This week, the Equal Employment Opportunity Commission trumpeted a $4.4 million settlement in a lawsuit in which the EEOC claimed that Amsted Rail had violated the Americans with Disabilities Act by disqualifying applicants based on the results of a test for carpal tunnel syndrome. In the EEOC’s press release, Andrea G. Baran, regional attorney for the EEOC’s St Louis District Office, was quoted as follows: “While it is lawful under some circumstances for employers to conduct limited medical exams after making conditional offers to job applicants, it is not ‘anything goes’.” Wait, what? Actually, I thought it was “anything goes” at that point!
In its Enforcement Guidance on Disability-Related Inquiries and Medical Examinations of Employees Under the Americans with Disabilities Act (ADA), the EEOC states as follows:
Under the ADA, an employer’s ability to make disability-related inquiries or require medical examinations is analyzed in three stages: pre-offer, post-offer, and employment. At the first stage (prior to an offer of employment), the ADA prohibits all disability-related inquiries and medical examinations, even if they are related to the job. At the second stage (after an applicant is given a conditional job offer, but before s/he starts work), an employer may make disability-related inquiries and conduct medical examinations, regardless of whether they are related to the job, as long as it does so for all entering employees in the same job category. At the third stage (after employment begins), an employer may make disability-related inquiries and require medical examinations only if they are job-related and consistent with business necessity.
Let’s focus on that second stage. The ADA specifically provides that an employer may require a post-offer/pre-employment medical examination as long as (1) it requires such examination of all entering employees, (2) it keeps the information received confidential, and (3) uses the results in accordance with the law.
The ADA regulations provide further clarification. First, employers don’t have to test all entering employees – just all of those entering the same job category. (So you could test certain field personnel positions, but not management, for example). But, more significantly, the regulations state as follows:
Medical examinations conducted in accordance with this section do not have to be job-related and consistent with business necessity. However, if certain criteria are used to screen out an employee or employees with disabilities as a result of such an examination or inquiry, the exclusionary criteria must be job-related and consistent with business necessity, and performance of the essential job functions cannot be accomplished with reasonable accommodation as required in this part.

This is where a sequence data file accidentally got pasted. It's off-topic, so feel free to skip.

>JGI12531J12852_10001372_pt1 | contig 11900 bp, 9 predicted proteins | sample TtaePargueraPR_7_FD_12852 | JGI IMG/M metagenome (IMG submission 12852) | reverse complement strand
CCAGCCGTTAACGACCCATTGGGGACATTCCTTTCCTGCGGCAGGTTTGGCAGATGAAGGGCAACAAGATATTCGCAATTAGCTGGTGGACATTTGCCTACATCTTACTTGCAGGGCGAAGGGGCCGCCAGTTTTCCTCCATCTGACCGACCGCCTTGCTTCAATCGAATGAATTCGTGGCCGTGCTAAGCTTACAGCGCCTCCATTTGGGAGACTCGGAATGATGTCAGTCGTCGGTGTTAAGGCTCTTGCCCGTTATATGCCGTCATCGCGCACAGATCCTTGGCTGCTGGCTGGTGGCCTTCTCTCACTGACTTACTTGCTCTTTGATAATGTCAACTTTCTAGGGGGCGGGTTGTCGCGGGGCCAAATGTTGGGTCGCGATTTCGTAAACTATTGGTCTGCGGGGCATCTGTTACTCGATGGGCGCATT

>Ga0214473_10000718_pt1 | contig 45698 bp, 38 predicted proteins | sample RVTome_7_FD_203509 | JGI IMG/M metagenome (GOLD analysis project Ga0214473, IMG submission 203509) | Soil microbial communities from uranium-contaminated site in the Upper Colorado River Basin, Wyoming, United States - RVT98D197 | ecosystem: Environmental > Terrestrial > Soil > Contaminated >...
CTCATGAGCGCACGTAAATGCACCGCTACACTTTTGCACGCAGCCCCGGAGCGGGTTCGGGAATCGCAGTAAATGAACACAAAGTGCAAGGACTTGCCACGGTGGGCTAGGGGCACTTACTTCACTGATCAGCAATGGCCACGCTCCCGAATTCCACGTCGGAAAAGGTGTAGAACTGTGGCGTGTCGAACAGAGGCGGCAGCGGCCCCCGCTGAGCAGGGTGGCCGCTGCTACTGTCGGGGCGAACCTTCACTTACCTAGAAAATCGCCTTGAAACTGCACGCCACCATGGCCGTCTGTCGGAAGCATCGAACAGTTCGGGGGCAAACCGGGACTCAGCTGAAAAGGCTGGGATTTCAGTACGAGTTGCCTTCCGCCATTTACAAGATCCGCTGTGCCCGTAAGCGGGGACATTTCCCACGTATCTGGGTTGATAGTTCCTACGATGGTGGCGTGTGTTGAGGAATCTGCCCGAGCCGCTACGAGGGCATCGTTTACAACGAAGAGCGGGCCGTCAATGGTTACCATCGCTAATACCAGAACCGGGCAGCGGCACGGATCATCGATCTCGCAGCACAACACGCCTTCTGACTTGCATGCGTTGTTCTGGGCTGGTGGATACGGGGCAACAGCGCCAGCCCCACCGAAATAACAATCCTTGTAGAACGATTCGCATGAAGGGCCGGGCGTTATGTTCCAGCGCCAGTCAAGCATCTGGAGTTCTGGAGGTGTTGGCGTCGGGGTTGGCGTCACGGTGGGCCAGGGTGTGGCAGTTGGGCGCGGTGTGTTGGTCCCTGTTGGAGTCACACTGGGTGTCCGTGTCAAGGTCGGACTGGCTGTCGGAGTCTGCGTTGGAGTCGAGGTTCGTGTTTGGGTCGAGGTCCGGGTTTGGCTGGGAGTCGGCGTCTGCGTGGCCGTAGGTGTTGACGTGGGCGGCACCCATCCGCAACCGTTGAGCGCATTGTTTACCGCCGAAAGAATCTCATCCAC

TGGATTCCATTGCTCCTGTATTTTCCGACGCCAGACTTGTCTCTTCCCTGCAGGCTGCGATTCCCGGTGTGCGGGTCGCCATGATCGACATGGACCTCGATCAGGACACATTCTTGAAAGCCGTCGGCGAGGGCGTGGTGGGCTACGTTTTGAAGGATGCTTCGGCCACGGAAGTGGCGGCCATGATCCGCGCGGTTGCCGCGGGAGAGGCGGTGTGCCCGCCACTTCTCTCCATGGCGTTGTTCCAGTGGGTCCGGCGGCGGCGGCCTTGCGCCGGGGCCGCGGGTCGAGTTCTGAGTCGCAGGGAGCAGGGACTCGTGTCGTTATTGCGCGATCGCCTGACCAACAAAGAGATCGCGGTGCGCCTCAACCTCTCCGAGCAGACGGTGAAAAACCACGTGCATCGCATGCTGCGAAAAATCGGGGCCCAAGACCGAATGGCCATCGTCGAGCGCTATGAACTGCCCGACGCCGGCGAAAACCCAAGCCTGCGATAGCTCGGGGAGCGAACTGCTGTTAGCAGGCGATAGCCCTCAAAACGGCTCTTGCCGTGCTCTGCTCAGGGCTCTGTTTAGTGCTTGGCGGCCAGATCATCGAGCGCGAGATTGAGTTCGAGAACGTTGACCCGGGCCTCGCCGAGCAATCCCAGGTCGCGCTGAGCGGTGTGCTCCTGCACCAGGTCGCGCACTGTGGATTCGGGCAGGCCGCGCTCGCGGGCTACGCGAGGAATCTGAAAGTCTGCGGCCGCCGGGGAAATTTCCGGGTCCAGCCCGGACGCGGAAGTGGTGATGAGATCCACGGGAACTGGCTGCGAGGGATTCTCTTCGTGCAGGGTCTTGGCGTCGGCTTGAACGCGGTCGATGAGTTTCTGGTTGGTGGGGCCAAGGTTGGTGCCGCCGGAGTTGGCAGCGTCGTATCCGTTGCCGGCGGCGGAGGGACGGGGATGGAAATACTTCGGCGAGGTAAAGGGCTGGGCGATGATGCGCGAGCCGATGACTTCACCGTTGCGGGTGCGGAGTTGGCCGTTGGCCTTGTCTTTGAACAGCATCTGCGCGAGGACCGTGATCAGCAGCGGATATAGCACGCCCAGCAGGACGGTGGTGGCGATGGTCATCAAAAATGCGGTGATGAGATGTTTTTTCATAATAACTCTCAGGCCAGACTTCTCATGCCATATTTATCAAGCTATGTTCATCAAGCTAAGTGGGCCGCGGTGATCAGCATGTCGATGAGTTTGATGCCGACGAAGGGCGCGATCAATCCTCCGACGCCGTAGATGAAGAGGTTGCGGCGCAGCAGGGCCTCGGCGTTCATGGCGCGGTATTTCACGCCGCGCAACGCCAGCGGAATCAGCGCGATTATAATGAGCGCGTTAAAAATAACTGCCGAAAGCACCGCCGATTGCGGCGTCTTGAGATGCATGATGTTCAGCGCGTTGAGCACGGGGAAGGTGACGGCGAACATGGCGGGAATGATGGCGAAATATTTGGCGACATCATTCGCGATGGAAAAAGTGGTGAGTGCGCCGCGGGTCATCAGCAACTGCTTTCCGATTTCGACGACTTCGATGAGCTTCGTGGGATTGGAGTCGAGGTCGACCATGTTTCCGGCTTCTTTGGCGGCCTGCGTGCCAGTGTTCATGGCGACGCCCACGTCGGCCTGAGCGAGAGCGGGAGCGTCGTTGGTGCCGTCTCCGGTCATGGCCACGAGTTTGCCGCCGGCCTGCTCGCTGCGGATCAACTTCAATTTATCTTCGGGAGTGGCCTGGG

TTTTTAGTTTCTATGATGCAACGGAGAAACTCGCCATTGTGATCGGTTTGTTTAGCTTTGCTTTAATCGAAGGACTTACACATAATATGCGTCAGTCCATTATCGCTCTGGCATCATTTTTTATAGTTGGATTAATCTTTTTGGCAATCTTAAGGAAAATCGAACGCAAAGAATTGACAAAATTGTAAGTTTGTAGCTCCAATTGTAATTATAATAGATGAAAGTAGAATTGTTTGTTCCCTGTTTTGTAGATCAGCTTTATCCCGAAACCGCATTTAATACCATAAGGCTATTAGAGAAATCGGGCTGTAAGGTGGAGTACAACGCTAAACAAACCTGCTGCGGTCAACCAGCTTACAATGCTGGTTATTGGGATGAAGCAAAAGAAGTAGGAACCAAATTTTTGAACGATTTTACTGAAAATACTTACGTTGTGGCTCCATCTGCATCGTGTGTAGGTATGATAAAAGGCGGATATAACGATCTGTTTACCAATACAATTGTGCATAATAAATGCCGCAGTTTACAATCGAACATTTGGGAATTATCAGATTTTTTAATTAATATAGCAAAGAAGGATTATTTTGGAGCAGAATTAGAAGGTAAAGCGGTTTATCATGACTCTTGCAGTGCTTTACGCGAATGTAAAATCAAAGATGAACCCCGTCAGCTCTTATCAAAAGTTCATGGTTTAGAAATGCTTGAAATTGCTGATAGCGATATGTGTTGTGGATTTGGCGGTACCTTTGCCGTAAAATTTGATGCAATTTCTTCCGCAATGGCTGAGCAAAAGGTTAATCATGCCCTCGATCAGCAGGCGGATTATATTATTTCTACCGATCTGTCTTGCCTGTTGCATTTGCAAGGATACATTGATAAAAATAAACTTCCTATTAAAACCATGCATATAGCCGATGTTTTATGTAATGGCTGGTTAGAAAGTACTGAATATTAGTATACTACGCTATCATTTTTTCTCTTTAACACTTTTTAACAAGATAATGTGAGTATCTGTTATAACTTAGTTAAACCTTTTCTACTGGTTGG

The emphasis in the first sentence is mine – and I think this does mean that “anything goes” as far as what testing can be done. In other words, contrary to Regional Attorney Baran’s statement, the regulations do not require that the post-offer/pre-employment testing be “limited” in any way! And, in fact, in its Technical Assistance Manual on the ADA, the EEOC notes that, “The ADA does not require an employer to justify its requirement of a post-offer medical examination.” With regard to the case at hand, the regulations and other EEOC resources would appear to support Amsted Rail’s authority to require carpal tunnel syndrome testing of its applicants (assuming that it tested all applicants for particular job positions).
What I think was really the concern is that Amsted Rail automatically disqualified anyone who tested positive, but it ultimately could not show that the decision was job-related and consistent with business necessity. (The court previously found that a positive result was not a legitimate predictor of future injury). This automatic disqualification without the required showing, of course, would be a problem under the ADA.
But I am concerned that the EEOC Regional Attorney would issue a statement that appears to fundamentally misstate the law and the regulations, and that misleads employers as to their rights under the ADA. I would expect her to know better!